Softwood pieces with two different staining techniques

Splotching and grain reversal are the two big problems that arise when traditional oil-based stains are applied to softwoods. When done properly, softwoods can be stained evenly and beautifully.

Softwoods are a boon to us woodworkers. They are cheap, or at least cheaper than most hardwoods, easy to machine, commonly available and look great. That is, they look great right up until they get splotchy when you stain them.

Softwood Characteristics

Let's be sure we're all on the same page: common softwoods include pine, cedar, spruce, hemlock, fir, cypress, larch, redwood and yew. These woods are characterized by distinct alternating bands of earlywood and latewood. The earlywood bands are softer and less dense than the latewood bands, and lighter in color.

One of the most common problems is due directly to the fact that the earlywood is more spongy and absorbs more stain than latewood. Initially, the latewood bands are somewhat darker in color than the earlywood. Apply a fairly dark stain, and the two change positions as the earlywood sucks up stain and the latewood resists it. The result, called grain reversal, shows the formerly light bands quite dark and the dark grain lighter in comparison (see the photo at the top of the article). Excess stain absorption is another bane of finishers. Apply a favorite stain for ash or maple to soft pine or spruce, and you may be surprised. Since the earlywood stripes often comprise the majority of the surface, the net result is a darker color than you had anticipated. Testing stain first on scrap samples of the softwood you use for your project will quickly show you what you'll end up with. You may or may not like both visual effects (grain reversal and excess absorption).

Splotchy Stain

While heavier stain absorption is both predictable and acceptable, splotching, another common problem, is neither. Certain woods contain pockets of higher sap concentration. These are invisible in the raw wood, but when oil-based stains are applied, they show up as random puddles of splotchy color. They are very difficult to predict and are not at all attractive. The reason these patches get darker is directly related to the solvents in the stain. The sap pockets soften with the same solvents used in oil-based stains, absorbing them in the process.

As solvent is absorbed, dissolved stain is also absorbed, making those areas darker. This is problematic with oil-based stains containing dye as well as pigment, since dye is more easily absorbed than pigment. Consequently, some water-based stains, and even some 100 percent pigmented stains, are less prone to splotching.

Wood Conditioner

Probably the easiest, and most common, fix for these problems is wood conditioner. Most every manufacturer that makes oil-based stain also makes a wood conditioner designed to prevent splotching; however, because of the way it works, it also reduces excess stain absorption, which in turn helps minimize the photonegative effect. Typically, oil-based wood conditioner is a mixture of common stain solvents and a small amount of clear resin. Think of conditioner as clear stain, and you'll be close.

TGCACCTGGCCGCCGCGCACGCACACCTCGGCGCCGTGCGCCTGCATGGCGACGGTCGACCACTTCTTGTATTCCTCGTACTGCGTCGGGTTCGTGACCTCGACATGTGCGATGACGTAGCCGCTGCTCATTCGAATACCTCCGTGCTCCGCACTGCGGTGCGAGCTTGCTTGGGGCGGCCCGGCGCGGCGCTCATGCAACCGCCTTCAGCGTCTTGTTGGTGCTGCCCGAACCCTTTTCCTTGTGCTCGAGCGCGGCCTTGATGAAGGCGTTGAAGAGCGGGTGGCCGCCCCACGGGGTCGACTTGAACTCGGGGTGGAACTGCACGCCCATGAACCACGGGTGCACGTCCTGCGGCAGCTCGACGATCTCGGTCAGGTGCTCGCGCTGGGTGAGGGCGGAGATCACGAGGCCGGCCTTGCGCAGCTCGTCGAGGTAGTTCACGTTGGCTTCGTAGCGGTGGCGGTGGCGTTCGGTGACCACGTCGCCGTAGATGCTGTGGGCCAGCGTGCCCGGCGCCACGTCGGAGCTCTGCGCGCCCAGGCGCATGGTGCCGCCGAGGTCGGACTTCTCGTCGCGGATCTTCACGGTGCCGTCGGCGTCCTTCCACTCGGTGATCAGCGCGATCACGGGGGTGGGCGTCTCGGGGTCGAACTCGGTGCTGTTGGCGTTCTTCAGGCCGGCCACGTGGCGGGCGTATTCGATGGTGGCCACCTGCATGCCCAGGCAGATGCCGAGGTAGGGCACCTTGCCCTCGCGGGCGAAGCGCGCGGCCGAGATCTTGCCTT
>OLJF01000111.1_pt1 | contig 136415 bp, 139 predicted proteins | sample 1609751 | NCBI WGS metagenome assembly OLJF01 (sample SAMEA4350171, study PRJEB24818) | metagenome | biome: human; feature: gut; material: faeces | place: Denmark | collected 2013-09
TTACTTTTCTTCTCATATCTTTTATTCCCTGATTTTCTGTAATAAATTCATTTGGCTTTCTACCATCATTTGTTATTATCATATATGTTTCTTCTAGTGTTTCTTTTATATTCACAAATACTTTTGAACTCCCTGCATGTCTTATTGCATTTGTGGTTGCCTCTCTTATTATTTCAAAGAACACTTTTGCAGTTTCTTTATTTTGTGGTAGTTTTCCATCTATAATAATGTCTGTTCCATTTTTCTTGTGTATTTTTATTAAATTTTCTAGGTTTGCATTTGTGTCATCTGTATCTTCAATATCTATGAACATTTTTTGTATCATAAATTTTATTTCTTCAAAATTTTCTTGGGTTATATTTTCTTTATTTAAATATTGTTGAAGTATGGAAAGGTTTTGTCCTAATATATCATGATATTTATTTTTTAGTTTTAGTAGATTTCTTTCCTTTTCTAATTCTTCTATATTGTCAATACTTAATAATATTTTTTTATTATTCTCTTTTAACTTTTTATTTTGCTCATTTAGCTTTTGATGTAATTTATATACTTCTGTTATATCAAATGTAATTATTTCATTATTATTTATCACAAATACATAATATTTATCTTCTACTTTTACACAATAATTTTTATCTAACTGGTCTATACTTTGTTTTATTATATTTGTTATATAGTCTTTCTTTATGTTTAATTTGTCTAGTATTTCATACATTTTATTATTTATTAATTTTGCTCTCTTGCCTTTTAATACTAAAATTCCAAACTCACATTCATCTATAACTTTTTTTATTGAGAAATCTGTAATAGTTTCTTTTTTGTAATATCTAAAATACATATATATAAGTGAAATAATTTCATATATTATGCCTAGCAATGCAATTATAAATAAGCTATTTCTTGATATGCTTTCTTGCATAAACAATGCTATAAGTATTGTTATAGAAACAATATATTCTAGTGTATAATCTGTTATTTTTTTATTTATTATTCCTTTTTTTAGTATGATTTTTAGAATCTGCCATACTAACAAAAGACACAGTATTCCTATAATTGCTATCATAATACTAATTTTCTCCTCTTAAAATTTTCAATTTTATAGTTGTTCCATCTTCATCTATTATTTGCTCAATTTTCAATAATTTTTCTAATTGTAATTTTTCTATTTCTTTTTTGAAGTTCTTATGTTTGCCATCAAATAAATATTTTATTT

The instructions will tell you to flood it onto the raw, sanded wood liberally, then wipe it all off. The important thing is to stain while the wood is still wet with conditioner. Allowing it to dry before staining will decrease its effectiveness. Areas prone to splotch absorb the conditioner but not excess stain. No more splotch! In essence, you have pre-stained the wood with colorless stain. Because of that, the end result is that the stain will be less intense than if you had applied it to untreated wood. To get around this, choose a darker stain to begin with.


With conditioner, you stain while the wood is wet, but when pre-sealing, you must wait to stain until the sealer is dry. As with conditioner, pre-sealing will both eliminate splotching and minimize grain reversal and excess stain absorption. It will also leave the wood lighter in color. My favorite pre-sealer is Zinsser SealCoatâ„¢. After reducing it by half with denatured alcohol, flood it onto clean, sanded wood, and wipe it off immediately. Stain the wood when the SealCoat has dried.

Exceptions to the Rule/strong>

If you don't mind grain reversal and want richer, darker staining, you can get that while avoiding splotching with two stain options. Water-soluble dyes color richly and more uniformly and are not prey to splotching problems. That's because they contain no solvents to soften the sap pockets. However, be cautious with pre-mixed liquid dyes: they may contain a little solvent. Powdered dyes that mix only with water are the best bet in this case. The other interesting alternative is stain made from latex paint. Take any color of latex wall paint, mix it with equal parts of water, and apply it like a stain, flooding it on and wiping it off. You'll find that it, too, eliminates splotch while coloring evenly and, since you can have it custom mixed, it comes in every color imaginable.